Jamaica’s financial sector is now under the spotlight after revelations of fraudulent activity at a few finance houses.
The case of sprint legend Usain Bolt allegedly missing US$12.7 million from beleaguered Stocks & Securities Limited (SSL) has infuriated many Jamaicans and left questions still unanswered.
Looking at some of the alleged perpetrators, some have quickly drawn the conclusion that a number of well-trusted women at these institutions are engaging in skulduggery.
This besmirches many women who have built stellar careers over the years at both brokerages and banks and paints them unfavourably.
The unfortunate spate of sticky fingers at these institutions has far reaching ramifications for financial professionals in Jamaica and shakes confidence in a progressively improving sector.
People will now be more vigilant and take time in deciding who they place their money with.
The Bank of Nova Scotia (BNS) is a AAA-rated institution which has a history in Jamaica that goes back to 1889 (134 years).
BOLT FIASCO SHOULD BRING GREATER PROBITY
Many have viewed Scotia as overtly conservative, a belt and braces kind of set up, but now we all see why this approach is in the customer’s best interest.
Having a reputation of integrity, reliability and adhering to required regulations and practices means your money is safe and secure and that you can access it when needed.
The Bolt fiasco should now bring greater probity and those in the sector who have built an honourable reputation on sound principles should see Jamaicans keeping faith with them.
Institutions are built on the integrity of those who represent them and work there.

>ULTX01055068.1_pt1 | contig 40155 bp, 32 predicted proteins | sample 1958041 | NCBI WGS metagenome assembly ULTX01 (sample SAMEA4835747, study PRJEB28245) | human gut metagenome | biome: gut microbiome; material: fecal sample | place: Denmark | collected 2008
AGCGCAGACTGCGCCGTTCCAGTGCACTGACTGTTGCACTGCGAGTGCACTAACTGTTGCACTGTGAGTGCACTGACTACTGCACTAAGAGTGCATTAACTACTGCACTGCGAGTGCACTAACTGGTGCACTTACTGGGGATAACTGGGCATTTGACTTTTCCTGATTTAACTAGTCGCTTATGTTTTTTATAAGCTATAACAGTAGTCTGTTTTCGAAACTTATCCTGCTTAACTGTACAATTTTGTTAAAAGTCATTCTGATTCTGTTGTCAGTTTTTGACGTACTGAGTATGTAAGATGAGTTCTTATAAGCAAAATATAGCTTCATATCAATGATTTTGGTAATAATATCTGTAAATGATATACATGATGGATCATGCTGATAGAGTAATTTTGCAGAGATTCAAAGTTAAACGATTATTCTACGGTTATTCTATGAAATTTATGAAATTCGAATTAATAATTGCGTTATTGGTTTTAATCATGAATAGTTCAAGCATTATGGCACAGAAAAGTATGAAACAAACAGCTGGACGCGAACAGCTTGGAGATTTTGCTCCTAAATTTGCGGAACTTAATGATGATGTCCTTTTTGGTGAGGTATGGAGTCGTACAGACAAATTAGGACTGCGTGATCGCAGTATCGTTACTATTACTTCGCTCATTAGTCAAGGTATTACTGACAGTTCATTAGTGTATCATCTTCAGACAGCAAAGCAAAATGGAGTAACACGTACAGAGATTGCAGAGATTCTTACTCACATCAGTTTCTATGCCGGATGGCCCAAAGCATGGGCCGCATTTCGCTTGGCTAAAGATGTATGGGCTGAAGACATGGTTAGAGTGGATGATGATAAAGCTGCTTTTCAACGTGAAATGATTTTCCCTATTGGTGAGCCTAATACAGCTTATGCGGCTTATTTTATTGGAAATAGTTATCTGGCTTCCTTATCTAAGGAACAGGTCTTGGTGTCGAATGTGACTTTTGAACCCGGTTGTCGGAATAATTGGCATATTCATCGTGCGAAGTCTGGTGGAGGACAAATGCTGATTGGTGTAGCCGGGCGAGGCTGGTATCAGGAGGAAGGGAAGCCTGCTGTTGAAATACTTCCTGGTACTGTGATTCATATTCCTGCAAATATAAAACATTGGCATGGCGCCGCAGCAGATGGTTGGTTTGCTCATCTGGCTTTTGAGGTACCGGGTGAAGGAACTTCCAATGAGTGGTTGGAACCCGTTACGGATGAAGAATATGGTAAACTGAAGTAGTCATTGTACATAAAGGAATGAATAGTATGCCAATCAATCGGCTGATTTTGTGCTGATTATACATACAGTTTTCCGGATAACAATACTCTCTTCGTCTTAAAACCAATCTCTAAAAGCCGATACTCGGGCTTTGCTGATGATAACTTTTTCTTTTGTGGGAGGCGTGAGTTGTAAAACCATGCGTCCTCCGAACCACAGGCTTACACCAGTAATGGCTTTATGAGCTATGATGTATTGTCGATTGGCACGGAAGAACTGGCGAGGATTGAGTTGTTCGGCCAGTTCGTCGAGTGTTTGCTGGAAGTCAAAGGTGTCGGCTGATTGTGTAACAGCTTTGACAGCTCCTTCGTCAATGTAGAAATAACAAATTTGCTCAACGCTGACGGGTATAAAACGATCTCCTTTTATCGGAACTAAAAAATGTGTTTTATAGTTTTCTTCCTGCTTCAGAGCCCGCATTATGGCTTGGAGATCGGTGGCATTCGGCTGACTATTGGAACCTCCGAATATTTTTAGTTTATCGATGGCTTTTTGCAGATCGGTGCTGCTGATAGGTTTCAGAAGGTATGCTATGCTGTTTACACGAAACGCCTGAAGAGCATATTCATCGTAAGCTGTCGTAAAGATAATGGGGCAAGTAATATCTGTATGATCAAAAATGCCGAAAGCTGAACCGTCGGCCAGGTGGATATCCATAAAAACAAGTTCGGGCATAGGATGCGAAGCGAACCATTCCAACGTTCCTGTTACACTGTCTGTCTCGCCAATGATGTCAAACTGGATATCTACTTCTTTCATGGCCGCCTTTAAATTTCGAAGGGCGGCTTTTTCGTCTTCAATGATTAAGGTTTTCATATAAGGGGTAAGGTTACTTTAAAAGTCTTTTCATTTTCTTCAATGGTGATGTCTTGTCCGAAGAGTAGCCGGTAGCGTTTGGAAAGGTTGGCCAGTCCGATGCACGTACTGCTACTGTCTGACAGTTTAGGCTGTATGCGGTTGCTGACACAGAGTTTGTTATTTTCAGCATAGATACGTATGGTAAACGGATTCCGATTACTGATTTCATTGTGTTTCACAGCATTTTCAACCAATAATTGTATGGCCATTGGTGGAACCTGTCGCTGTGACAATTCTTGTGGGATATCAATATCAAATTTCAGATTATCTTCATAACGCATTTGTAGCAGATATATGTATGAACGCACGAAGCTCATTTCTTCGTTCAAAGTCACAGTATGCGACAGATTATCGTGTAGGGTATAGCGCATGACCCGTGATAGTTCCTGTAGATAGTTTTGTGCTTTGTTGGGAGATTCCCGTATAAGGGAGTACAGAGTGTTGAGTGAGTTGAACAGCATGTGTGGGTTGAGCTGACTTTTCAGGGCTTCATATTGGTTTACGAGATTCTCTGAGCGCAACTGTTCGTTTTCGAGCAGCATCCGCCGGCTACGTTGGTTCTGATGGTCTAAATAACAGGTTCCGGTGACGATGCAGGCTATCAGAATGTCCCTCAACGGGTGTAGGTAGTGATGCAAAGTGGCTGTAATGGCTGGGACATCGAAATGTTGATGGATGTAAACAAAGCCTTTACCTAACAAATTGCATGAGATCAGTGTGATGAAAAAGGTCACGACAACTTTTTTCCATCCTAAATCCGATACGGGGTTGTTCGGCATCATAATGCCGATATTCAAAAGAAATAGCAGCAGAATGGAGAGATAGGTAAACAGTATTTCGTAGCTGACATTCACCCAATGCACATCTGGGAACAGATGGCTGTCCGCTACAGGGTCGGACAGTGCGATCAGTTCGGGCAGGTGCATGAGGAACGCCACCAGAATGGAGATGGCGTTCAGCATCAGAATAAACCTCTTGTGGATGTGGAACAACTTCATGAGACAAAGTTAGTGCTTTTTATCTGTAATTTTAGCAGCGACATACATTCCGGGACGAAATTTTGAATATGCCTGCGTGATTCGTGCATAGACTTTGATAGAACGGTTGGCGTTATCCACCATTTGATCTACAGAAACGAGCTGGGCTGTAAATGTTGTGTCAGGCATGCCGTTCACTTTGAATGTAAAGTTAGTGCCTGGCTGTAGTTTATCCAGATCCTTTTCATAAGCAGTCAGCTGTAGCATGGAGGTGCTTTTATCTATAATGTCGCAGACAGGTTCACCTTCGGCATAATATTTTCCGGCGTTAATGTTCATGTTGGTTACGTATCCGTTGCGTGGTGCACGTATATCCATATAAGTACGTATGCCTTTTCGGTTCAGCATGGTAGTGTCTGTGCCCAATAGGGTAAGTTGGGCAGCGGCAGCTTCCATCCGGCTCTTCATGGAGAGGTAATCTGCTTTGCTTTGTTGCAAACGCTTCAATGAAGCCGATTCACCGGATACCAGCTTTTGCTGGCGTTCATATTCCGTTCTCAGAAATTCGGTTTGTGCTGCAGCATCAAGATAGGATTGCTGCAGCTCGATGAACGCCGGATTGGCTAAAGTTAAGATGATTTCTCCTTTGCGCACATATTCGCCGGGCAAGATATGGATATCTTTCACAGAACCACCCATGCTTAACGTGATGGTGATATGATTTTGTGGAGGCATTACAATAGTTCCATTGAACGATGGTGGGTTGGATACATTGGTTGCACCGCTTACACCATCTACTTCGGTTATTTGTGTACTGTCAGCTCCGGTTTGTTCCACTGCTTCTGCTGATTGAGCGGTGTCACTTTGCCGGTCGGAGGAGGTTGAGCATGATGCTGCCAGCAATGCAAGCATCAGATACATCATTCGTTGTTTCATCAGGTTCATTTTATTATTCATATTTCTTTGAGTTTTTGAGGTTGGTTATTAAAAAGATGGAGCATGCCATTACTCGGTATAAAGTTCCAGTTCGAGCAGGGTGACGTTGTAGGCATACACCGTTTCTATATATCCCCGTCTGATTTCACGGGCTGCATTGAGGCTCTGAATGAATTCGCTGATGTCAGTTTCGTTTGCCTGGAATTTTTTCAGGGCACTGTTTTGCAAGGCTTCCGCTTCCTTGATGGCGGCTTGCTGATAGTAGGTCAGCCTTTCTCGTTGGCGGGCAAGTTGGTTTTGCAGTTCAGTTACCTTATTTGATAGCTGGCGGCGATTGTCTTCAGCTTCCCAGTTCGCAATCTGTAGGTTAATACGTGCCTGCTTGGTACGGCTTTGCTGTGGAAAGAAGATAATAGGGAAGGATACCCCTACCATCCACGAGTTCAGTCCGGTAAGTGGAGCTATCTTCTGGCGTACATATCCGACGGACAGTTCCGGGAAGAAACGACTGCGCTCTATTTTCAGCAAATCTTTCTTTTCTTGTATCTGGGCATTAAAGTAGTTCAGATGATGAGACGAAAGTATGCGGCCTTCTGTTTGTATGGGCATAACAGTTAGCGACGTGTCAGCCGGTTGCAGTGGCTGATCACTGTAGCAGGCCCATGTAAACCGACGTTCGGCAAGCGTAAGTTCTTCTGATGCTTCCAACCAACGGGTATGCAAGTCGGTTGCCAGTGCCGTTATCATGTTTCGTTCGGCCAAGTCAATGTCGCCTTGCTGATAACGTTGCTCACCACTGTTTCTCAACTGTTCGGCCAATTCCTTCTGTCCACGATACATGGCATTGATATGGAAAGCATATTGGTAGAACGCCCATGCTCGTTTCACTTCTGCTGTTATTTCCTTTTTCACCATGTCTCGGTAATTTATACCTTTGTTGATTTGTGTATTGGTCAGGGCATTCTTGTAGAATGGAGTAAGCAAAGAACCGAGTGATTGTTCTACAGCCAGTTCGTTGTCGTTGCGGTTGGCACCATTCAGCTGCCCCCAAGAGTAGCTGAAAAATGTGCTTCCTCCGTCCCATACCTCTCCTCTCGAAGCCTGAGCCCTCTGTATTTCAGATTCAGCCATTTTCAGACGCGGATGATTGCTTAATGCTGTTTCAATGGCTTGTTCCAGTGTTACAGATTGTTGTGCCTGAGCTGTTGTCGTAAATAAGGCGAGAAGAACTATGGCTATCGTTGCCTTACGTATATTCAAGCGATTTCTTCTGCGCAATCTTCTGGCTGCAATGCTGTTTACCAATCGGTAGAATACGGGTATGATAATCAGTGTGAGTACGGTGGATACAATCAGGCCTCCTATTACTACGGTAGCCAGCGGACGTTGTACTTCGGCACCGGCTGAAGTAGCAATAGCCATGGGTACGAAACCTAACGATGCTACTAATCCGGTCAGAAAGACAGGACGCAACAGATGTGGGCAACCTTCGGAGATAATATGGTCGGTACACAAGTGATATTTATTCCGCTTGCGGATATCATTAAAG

Anya Schnoor, who was recently appointed chair of the Scotia Group Jamaica board, has a long-standing reputation as one of Jamaica’s finest bankers. She has acquitted herself at all ports of call – Eagle Unit Trust, Pan Caribbean Financial Services, Scotia DBG, Scotia Trinidad & Tobago and now as executive vice-president, Caribbean, Central America and Uruguay, International Banking. Her career spans almost 30 years. She is a trusted and respected professional, recognised for her integrity.
Audrey Tugwell-Henry is a banker with 34 years experience under her belt. She had considered being a teacher before turning to banking. She started out as a teller and worked her way to the very top of the ladder. She is now CEO of Scotia Group, overseeing Jamaica, North and Central regions, which include The Bahamas, Cayman and Turks & Caicos.
Along the way she has worked at Citibank and served as senior general manager for retail banking at NCB.
This is how head office in Canada described Tugwell Henry.
“A seasoned executive with over 30 years of financial services experience in Jamaica. Tugwell-Henry has been responsible for retail banking since 2017. Audrey is uniquely suited to lead Scotiabank Jamaica. She is a transformational leader who has consistently demonstrated that she is a catalyst for our performance culture and customer focus.”
Sabrina Cooper has had a long-standing career in banking, spanning over two decades. She was vice-president of retail banking at Sagicor before becoming vice-president of payments there. She was recently appointed senior vice president of wealth and CEO of Scotia Investments by Scotia Group. She is responsible for private banking, brokerage and asset management at Scotia and is considered a safe pair of hands.